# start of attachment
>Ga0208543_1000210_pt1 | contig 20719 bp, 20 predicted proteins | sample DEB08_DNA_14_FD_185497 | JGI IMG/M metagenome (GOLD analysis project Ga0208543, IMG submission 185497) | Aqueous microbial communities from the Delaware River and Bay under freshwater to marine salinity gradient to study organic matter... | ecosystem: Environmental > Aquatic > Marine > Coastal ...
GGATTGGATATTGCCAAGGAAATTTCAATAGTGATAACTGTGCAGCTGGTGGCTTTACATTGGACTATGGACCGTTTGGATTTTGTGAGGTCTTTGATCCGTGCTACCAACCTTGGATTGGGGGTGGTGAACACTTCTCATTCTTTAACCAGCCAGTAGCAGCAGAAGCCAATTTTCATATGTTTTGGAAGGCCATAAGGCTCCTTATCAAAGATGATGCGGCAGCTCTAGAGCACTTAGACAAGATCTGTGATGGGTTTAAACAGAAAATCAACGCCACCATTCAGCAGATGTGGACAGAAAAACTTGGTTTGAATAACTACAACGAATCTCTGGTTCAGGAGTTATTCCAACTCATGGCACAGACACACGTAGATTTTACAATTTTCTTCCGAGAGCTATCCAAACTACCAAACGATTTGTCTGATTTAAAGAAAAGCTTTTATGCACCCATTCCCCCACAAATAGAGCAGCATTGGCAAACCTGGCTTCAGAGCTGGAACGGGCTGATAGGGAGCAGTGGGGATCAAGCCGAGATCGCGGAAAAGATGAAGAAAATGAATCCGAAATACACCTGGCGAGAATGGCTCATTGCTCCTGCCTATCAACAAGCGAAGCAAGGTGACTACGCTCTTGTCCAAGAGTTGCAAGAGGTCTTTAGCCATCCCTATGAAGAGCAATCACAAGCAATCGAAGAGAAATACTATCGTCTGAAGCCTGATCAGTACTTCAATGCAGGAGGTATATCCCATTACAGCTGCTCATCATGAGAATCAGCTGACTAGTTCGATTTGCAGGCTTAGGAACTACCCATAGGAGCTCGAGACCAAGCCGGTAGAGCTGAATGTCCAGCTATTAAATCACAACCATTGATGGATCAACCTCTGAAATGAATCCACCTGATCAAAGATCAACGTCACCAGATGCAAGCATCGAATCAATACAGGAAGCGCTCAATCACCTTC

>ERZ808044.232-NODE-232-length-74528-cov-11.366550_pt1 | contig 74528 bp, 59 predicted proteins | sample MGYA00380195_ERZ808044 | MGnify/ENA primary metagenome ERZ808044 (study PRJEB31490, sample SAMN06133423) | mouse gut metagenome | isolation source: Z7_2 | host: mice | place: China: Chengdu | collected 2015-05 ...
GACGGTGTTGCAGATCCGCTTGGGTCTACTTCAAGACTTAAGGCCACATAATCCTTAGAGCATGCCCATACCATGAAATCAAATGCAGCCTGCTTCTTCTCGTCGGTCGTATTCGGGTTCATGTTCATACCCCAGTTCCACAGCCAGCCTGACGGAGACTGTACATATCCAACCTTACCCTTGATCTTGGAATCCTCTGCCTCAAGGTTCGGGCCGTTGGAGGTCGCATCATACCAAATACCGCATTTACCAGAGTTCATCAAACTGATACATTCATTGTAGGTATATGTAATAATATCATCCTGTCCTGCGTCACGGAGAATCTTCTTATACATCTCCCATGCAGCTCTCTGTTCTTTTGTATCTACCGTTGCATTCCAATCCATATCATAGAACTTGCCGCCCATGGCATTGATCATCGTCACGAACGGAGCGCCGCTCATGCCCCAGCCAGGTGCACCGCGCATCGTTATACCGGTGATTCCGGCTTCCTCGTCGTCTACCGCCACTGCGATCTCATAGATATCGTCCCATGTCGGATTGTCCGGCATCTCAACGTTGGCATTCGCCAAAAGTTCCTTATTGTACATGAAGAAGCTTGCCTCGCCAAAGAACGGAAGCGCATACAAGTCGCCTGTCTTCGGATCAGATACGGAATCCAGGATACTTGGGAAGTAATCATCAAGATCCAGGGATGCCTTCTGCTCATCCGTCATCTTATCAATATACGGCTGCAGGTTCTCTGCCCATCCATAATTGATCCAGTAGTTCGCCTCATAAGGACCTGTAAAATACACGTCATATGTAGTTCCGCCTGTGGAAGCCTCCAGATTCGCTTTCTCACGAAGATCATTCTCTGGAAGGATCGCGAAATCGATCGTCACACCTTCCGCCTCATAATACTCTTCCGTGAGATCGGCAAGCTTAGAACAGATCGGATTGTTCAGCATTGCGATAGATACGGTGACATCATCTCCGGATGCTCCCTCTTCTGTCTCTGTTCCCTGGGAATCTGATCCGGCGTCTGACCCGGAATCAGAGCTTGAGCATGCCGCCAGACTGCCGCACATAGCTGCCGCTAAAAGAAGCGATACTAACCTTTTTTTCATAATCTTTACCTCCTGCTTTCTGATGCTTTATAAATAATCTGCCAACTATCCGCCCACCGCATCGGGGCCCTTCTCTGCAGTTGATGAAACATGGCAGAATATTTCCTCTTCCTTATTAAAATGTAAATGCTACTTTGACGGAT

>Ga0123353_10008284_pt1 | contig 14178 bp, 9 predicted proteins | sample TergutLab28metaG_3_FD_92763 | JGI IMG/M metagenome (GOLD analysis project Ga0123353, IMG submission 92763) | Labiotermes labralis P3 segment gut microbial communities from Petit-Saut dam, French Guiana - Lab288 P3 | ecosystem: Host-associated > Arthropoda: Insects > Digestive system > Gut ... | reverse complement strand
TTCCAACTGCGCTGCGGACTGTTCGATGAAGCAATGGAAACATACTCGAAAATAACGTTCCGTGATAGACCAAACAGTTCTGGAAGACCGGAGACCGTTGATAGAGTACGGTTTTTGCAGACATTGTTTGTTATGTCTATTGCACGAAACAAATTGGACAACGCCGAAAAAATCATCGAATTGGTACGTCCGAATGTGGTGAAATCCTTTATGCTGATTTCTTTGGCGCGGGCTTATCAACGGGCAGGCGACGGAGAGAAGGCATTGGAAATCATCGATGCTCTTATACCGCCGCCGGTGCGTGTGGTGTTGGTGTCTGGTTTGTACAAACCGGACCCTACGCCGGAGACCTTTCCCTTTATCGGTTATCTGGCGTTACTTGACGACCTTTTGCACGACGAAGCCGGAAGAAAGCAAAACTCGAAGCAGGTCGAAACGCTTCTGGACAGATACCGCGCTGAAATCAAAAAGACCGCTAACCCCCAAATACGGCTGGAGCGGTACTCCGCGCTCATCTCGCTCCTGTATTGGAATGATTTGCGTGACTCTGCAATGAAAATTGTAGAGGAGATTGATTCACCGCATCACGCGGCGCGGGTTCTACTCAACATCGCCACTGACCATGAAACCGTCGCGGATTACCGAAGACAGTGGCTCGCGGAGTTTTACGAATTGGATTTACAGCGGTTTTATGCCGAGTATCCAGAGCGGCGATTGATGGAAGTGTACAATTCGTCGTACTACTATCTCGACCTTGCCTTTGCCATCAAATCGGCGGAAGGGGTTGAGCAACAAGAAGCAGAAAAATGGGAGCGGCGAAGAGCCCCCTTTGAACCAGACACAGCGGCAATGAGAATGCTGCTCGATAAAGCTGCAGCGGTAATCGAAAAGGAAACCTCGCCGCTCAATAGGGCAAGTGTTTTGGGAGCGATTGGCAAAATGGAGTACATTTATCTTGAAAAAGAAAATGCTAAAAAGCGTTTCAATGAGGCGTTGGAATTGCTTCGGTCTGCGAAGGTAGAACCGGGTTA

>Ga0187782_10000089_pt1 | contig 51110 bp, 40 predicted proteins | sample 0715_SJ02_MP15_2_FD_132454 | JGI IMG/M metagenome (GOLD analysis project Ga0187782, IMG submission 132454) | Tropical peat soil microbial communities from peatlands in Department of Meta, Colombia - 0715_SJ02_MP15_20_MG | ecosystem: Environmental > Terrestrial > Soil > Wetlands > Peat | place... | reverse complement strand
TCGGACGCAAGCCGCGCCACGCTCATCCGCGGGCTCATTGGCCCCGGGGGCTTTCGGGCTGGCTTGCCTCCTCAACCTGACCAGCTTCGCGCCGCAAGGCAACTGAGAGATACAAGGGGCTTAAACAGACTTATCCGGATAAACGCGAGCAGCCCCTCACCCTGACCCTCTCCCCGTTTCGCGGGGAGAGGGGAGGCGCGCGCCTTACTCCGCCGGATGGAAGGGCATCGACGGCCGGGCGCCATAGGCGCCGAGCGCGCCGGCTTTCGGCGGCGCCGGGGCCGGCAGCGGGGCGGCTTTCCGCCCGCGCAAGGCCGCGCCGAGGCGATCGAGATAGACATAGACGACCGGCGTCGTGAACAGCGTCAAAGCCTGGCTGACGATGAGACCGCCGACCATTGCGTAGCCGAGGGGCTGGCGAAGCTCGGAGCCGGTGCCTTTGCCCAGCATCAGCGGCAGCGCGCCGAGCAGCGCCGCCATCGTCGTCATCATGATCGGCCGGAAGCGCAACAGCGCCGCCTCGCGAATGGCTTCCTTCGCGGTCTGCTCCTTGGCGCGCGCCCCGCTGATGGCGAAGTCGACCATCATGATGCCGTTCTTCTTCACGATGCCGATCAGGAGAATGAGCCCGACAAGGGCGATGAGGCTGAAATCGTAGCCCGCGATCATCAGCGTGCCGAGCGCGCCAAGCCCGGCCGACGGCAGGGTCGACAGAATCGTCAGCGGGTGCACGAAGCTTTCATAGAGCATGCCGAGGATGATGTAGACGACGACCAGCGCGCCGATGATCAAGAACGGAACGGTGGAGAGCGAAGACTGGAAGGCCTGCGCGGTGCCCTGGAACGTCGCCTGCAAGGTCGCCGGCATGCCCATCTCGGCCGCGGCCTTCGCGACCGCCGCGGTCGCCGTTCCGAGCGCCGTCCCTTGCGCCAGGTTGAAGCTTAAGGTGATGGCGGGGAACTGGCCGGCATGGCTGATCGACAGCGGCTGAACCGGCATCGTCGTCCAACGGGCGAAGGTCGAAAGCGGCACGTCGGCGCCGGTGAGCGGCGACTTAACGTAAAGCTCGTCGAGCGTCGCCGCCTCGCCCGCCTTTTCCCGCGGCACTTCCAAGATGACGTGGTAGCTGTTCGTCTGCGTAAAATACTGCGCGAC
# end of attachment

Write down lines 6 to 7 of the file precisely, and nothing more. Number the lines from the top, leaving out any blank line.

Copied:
TTCCAACTGCGCTGCGGACTGTTCGATGAAGCAATGGAAACATACTCGAAAATAACGTTCCGTGATAGACCAAACAGTTCTGGAAGACCGGAGACCGTTGATAGAGTACGGTTTTTGCAGACATTGTTTGTTATGTCTATTGCACGAAACAAATTGGACAACGCCGAAAAAATCATCGAATTGGTACGTCCGAATGTGGTGAAATCCTTTATGCTGATTTCTTTGGCGCGGGCTTATCAACGGGCAGGCGACGGAGAGAAGGCATTGGAAATCATCGATGCTCTTATACCGCCGCCGGTGCGTGTGGTGTTGGTGTCTGGTTTGTACAAACCGGACCCTACGCCGGAGACCTTTCCCTTTATCGGTTATCTGGCGTTACTTGACGACCTTTTGCACGACGAAGCCGGAAGAAAGCAAAACTCGAAGCAGGTCGAAACGCTTCTGGACAGATACCGCGCTGAAATCAAAAAGACCGCTAACCCCCAAATACGGCTGGAGCGGTACTCCGCGCTCATCTCGCTCCTGTATTGGAATGATTTGCGTGACTCTGCAATGAAAATTGTAGAGGAGATTGATTCACCGCATCACGCGGCGCGGGTTCTACTCAACATCGCCACTGACCATGAAACCGTCGCGGATTACCGAAGACAGTGGCTCGCGGAGTTTTACGAATTGGATTTACAGCGGTTTTATGCCGAGTATCCAGAGCGGCGATTGATGGAAGTGTACAATTCGTCGTACTACTATCTCGACCTTGCCTTTGCCATCAAATCGGCGGAAGGGGTTGAGCAACAAGAAGCAGAAAAATGGGAGCGGCGAAGAGCCCCCTTTGAACCAGACACAGCGGCAATGAGAATGCTGCTCGATAAAGCTGCAGCGGTAATCGAAAAGGAAACCTCGCCGCTCAATAGGGCAAGTGTTTTGGGAGCGATTGGCAAAATGGAGTACATTTATCTTGAAAAAGAAAATGCTAAAAAGCGTTTCAATGAGGCGTTGGAATTGCTTCGGTCTGCGAAGGTAGAACCGGGTTA

>Ga0187782_10000089_pt1 | contig 51110 bp, 40 predicted proteins | sample 0715_SJ02_MP15_2_FD_132454 | JGI IMG/M metagenome (GOLD analysis project Ga0187782, IMG submission 132454) | Tropical peat soil microbial communities from peatlands in Department of Meta, Colombia - 0715_SJ02_MP15_20_MG | ecosystem: Environmental > Terrestrial > Soil > Wetlands > Peat | place... | reverse complement strand